Google Links Brands With YouTube Creators: Are Agencies and Influencer Networks Threatened?


YouTube video bloggers and other independent producers have been a growing part of marketing content creation for brands, sometimes in deals brokered by third parties. Now Google itself is getting in on the action, linking YouTube video production talent with brands and their agencies to produce video ads for the site.

Through an initiative called YouTube Labs, Google, working with influencer network AwesomenessTV, recently linked L’Oreal brands Maybelline, Essie and Dark & Lovely with YouTube creators, who also worked with agencies Code & Theory and Tag Creative. The result is a series of videos for each brand.

L’Oreal USA had exclusive U.S. use of YouTube Labs for 2016 in what Kirk Perry, Google president-client and agency relations, describes as an alpha test, though the model will be open to other companies this year. In Europe, BMW, Johnson & Johnson and Mondelez have tested the approach.

The effort moves Google into a sort of talent brokerage, linking content creators on YouTube with brands. And in the case of the L’Oreal brands, that didn’t mean hooking them up with beauty bloggers with which they’re already familiar in many cases through content or promotional deals. Rather it meant bringing creative talent from others areas, such as travel blogger Raya Encheva, together with brands.

Google doesn’t make any commission or fee from the arrangement, Mr. Perry said, though the content creators do, and Google benefits from paid advertising revenue for placement of the videos on its site. There’s no restriction on brands using the videos elsewhere, such as Facebook, other publishers or their own sites.

The effort came out of brainstorming sessions earlier last year on “the next generation of content,” said L’Oreal USA Chief Marketing Officer Marie Gulin-Merle. “The idea was to put in one room in a beauty hackathon the YouTube creators, our marketing teams and our agencies. We would behave as publishers and invent the web series.”

Howard Collinge, group creative director at Code and Theory, which worked on the videos for Essie and Maybelline with the YouTube creators, said he doesn’t see the outside help as a threat.

“This was a really great collaboration,” he said. “From the creative side, I think it gave us a lot of freedom.”

The emphasis was on speed, with the agency going straight to production once the scripts were approved, guided by insights from YouTube creators and what they knew about the market,” he said. “But we essentially wrote scripts and went and shot them. So we used them as a springboard. We had a lot of creative freedom to do what we thought was the right thing.”

The brief was simple, Mr. Collinge said: “Be entertaining and really get their attention and be relevant. That’s a great brief for any agency. It was a very experimental lab approach that felt a lot freer and more fun, nothing like a typical ad agency where you get briefed and have six weeks to work and then research and go shoot a commercial.”

Ms. Gulin-Merle also describes the process as “less linear than before,” replacing the usual process involving copy testing. “It was a fast and furious way of working with one motto: Better done than perfect. It’s OK if you don’t take another week to polish the content. You put it online and optimize from there and listen to the conversations and feedback from the consumer.”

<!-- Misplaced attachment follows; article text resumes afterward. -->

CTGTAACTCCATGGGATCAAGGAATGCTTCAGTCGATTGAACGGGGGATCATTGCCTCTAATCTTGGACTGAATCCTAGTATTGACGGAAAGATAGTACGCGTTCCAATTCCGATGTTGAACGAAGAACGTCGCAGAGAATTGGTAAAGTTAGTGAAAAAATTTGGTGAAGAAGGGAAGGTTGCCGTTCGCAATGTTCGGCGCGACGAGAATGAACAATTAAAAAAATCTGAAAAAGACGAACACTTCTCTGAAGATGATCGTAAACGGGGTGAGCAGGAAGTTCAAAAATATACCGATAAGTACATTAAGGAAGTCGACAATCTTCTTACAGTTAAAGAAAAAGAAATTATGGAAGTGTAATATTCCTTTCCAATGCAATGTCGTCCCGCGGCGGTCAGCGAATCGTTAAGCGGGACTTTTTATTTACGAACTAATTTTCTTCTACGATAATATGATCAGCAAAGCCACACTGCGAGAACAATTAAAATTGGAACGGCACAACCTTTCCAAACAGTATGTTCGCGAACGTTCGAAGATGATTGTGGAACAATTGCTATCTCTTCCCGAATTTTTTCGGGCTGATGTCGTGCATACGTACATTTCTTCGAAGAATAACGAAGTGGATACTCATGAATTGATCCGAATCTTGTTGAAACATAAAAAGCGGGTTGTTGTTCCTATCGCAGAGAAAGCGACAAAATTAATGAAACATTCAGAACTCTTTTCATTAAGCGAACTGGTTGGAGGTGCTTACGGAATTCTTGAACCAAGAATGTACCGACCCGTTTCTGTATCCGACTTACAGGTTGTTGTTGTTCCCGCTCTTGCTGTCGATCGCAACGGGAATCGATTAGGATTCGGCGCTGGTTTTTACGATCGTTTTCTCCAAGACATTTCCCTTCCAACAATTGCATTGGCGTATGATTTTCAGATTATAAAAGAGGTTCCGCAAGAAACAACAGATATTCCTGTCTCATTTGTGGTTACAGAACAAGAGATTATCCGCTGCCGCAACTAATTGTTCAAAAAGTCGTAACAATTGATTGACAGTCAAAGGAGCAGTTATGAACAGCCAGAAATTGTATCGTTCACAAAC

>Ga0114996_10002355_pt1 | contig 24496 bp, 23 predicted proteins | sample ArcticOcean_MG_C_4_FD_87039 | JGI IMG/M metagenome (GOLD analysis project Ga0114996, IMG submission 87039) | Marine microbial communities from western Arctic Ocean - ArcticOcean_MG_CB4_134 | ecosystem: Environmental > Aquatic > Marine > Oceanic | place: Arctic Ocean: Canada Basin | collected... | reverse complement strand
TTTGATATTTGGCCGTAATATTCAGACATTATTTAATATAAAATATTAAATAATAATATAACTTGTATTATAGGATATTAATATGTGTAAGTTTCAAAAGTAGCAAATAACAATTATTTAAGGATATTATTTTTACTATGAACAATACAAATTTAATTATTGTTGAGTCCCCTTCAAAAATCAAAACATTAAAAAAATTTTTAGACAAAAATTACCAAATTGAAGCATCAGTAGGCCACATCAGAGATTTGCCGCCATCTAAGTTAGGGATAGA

Among the ideas in the series was to tap into the stories behind the names of Essie nail polishes, she said. One video tells a story behind “Jamaica Me Crazy,” named after an annoying vacation-intensive coworker and her trip to the island.

It’s less clear if Google getting involved as a conduit between YouTube creators and brands helps companies like Gen.Video, which has done the same thing albeit with somewhat different projects for such players as Procter & Gamble’s Olay.

“This is a logical and inevitable evolution of Google’s facilitation role in the YouTube marketplace,” said Jessica Thorpe, president of Gen.Video, in a statement. “It will put added pressure on companies (platforms and agencies) to provide more services than simply matching to support and amplify the impact of influencer video.”

Gen. Video is already doing that, she said, in part by facilitating distribution of videos created by the producers it represents on e-commerce sites.

“The players that only provide exchange-based matching will quickly die out, and those that can differentiate will thrive as leveraging influencers becomes more universal,” she said. But she said Google’s involvement will “be another catalyst for growth for the video generation.”

“I don’t think we compete in any way, shape or form with the Gen.Videos of the world or the Tongals of the world,” said Google’s Mr. Perry. “We obviously have a little insight on the YouTube business and the creator ecosystem. We also have access to a lot of data and analytics about where consumers are and what they’re watching. So we have that unique insight others wouldn’t have.”

While Google gets no money directly from making the introductions, the idea, he said, is an investment to make brands more comfortable so they’ll want to reach consumers on Google media.

This article first appeared in

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About Author

Jack Neff

Jack Neff, editor at large, covers household and personal-care marketers, Walmart and market research. He's based near Cincinnati and has previously written for the Atlanta Journal Constitution, Bloomberg, and trade publications covering the food, woodworking and graphic design industries and worked in corporate communications for the E.W. Scripps Co.

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